Introduction and Research Foundations
Chapter 1 – Braiding Indigenous Science with Western Science
Gloria Snively and Wanosts’a7 Lorna Williams
This chapter was published in Book 1, Updated August 2018
One aim of teaching conventional school science is to enrich all students’ lives by conveying how academic scientists understand nature. Some students enjoy understanding their world in a way similar to their science teachers. They share a scientific worldview and enjoy the challenge of the academic mindset as they learn the standards of a scientific discipline. Science-oriented students want to think, talk, and believe the way academic scientists do. Some will eventually become doctors, science teachers, scientists, or engineers.
However, not all students possess such a scientific mindset. Research shows that a majority of students prefer to understand nature through other worldviews (Aikenhead, 2006; Aikenhead & Ogawa, 2007), such as primarily aesthetic, religious, or economic (Cobern, 2000), or orientations such as utilitarian, spiritual, aesthetic, recreational, scientific, or a mix of orientations (Snively, 1986, 1990). These “science-shy” students tend to be much less enthusiastic about thinking, talking, and believing scientifically. Western Science, the science taught in most schools, is neither personally meaningful nor useful to their everyday lives. These students experience school science as a foreign culture and may even become alienated by their school science experiences (Aikenhead, 1996, 2001, 2006).
When growing up, a child encounters the culture of peers, the culture of school, the culture of the science classroom, and the overarching culture of the community and society in which the child lives. The concept of culture is a shared way of living which includes knowing, valuing, interacting with others, feelings, and conventional action (Phelan et al., 1991, p. 228). These characteristics of culture help explain the differences between the pupil’s home culture and the culture of school science. It does not take long for a child of traditional Indigenous ancestry to recognize that the knowledge and wisdom of their culture is not welcome at school.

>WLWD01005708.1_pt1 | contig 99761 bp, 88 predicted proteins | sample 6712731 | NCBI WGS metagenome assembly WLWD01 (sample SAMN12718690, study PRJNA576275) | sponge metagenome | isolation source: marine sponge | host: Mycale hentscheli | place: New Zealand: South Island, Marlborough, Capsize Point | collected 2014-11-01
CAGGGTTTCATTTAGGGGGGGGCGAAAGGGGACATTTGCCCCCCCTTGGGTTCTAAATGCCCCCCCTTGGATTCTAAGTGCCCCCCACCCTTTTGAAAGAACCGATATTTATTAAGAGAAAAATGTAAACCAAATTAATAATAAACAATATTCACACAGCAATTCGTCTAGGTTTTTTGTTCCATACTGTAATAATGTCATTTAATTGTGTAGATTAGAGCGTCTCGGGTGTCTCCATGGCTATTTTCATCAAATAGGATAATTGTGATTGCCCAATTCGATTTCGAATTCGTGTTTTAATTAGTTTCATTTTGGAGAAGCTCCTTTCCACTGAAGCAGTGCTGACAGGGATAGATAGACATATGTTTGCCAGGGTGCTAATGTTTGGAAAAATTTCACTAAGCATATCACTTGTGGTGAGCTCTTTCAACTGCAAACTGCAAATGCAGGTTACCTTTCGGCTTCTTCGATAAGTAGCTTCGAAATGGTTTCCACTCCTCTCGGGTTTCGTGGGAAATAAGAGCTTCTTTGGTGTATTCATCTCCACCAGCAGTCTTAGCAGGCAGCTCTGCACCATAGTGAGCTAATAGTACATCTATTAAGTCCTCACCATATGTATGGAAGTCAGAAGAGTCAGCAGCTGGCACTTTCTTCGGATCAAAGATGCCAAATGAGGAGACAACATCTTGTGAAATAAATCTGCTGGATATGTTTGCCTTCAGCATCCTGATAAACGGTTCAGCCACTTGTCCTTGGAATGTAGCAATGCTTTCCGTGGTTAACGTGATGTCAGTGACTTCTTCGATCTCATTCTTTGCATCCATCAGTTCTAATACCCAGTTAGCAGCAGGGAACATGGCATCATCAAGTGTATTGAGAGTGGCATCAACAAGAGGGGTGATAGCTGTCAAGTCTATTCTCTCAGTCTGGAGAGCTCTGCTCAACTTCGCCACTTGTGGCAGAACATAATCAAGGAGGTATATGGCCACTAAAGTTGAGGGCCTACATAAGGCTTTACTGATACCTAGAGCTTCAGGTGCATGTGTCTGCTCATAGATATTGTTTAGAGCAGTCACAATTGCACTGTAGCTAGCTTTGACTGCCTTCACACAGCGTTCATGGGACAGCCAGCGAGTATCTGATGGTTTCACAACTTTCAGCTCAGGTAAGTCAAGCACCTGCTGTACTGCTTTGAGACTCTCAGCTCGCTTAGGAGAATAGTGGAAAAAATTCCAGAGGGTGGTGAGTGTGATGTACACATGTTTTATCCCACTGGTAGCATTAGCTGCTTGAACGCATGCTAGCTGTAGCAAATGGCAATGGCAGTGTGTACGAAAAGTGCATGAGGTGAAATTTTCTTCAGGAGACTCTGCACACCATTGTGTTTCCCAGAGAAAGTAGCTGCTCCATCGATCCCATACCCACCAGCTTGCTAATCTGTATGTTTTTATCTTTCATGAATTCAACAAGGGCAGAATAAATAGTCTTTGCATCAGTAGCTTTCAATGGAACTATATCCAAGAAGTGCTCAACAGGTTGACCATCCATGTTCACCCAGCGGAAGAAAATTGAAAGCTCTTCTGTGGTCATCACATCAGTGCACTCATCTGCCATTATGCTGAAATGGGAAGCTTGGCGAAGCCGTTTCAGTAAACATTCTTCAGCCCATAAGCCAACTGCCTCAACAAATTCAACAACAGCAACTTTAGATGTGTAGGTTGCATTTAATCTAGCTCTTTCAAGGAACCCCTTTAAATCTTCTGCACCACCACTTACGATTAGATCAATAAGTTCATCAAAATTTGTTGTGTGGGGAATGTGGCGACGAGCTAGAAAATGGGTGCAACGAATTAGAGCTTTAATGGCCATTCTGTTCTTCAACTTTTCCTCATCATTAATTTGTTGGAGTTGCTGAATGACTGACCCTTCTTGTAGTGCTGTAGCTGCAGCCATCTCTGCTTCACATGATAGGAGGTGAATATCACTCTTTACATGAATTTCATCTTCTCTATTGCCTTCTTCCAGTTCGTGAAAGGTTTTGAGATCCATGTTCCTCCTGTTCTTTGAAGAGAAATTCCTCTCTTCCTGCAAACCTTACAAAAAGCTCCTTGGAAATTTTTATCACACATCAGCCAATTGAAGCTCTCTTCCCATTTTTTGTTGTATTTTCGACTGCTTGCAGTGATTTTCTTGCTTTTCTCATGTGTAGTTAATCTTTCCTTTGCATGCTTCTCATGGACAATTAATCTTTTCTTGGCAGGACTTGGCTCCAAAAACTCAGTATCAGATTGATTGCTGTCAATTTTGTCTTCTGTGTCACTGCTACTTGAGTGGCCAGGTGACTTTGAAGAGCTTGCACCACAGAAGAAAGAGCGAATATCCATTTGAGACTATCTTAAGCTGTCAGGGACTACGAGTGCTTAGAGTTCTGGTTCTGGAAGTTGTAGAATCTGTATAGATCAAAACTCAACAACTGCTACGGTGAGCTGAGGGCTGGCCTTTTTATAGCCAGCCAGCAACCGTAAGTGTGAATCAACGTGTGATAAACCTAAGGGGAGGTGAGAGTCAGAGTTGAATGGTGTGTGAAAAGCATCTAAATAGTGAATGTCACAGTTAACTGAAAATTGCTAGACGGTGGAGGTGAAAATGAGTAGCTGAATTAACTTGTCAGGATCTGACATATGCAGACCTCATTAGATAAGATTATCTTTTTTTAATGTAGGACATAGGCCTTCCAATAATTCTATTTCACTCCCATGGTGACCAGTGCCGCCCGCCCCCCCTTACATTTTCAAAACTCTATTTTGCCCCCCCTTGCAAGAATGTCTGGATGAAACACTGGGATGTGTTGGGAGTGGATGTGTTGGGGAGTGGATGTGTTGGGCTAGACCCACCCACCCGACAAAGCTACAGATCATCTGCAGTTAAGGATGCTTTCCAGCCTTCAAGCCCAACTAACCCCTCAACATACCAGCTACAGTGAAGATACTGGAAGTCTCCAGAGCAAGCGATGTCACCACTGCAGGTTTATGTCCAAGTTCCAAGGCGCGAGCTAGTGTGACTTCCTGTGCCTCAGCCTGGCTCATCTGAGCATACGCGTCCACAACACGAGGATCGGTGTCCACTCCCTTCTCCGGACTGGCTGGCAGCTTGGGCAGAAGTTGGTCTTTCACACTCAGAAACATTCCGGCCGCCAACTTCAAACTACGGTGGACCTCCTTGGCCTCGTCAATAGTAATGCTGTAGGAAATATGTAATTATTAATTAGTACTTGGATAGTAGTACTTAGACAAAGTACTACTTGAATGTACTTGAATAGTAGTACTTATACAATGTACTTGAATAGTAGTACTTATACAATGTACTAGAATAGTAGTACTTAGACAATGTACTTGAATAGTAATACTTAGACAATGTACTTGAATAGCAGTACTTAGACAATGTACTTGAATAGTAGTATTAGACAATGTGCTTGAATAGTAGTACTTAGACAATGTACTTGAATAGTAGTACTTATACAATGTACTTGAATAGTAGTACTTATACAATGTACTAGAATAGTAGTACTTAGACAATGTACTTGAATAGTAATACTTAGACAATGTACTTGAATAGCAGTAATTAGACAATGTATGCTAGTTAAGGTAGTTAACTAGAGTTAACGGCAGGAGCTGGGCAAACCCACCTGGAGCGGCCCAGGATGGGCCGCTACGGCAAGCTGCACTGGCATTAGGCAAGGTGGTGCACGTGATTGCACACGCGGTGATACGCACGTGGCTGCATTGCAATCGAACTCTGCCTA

Until recently, almost all Canadian teachers were educated in Eurocentric systems that dismissed Indigenous knowledge as science, and they taught a hidden curriculum that attempts to assimilate Indigenous students into a Western Science framework—forcing some children to abandon their traditional ways of knowing and reconstructing in its place a new scientific way of knowing. The majority of these science-shy students resisted learning by not participating. To their credit, an increasing number of science educators want to understand the cultural influence on school science achievement by students whose cultures and languages differ from the predominant Eurocentric culture and language of science. These students may be of Indigenous ancestry living in traditional home communities, or have grown up in traditional communities and moved to urban centres. They may also be first- or second-generation immigrants from countries in Asia, Africa, or South America. These students likely will not feel comfortable with the culture of Eurocentric science and will have to learn to live in two worlds.
In contemplating a title for – Knowing Home: Braiding Indigenous Science with Western Science, the phrase “Knowing Home” is a reflection of the fact that traditional knowledge and wisdom is contextual. The stories and testimonies of Indigenous peoples are usually related to a home place. Indigenous peoples worldwide have an intimate relationship to their home place. In the words of Kimmerer (2013):
To the settler mind, land was property, real estate, capital, or natural resources. But … to our people, it was everything: identity, our connection to the ancestors, the home … of non-human kinfolk, our pharmacy, our grocery store, our library, the source of everything that sustained us. Our lands were where our responsibility to the world was enacted, sacred ground. It belonged to itself; it was a gift, not a commodity, so it could never be bought or sold. (p. 17)
Knowing Home takes us on a timeless journey that is every bit as mythic as it is scientific. It attempts to capture the true reverence between Indigenous peoples and the earth; the relationship that we all, as humans, need to survive. We acknowledge that plants and animals are our oldest and wisest teachers. Knowing Home Books 1 and 2 constitute a significant step towards unfolding the creative vision of Indigenous scientific knowledge and technology that is derived from an ecology of a home place.
“Braiding Indigenous Science and Western Science” is a metaphor used to establish a particular relationship, an obligation of sorts to give, to receive, and to reciprocate. We braid cedar bark to make beautiful baskets, bracelets, and blankets. When braiding hair, kindness and love can flow between the braids. Linked by braiding, there is a certain reciprocity amongst strands, all the strands hold together. Each strand remains a separate entity, a certain tension is required, but all strands come together to form the whole. When we braid Indigenous Science (IS) with Western Science (WS) we acknowledge that both ways of knowing are legitimate forms of knowledge. For Indigenous peoples, Indigenous Knowledge (Indigenous Science) is a gift. It cannot be simply bought and sold. Certain obligations are attached. The more something is shared, the greater becomes its value.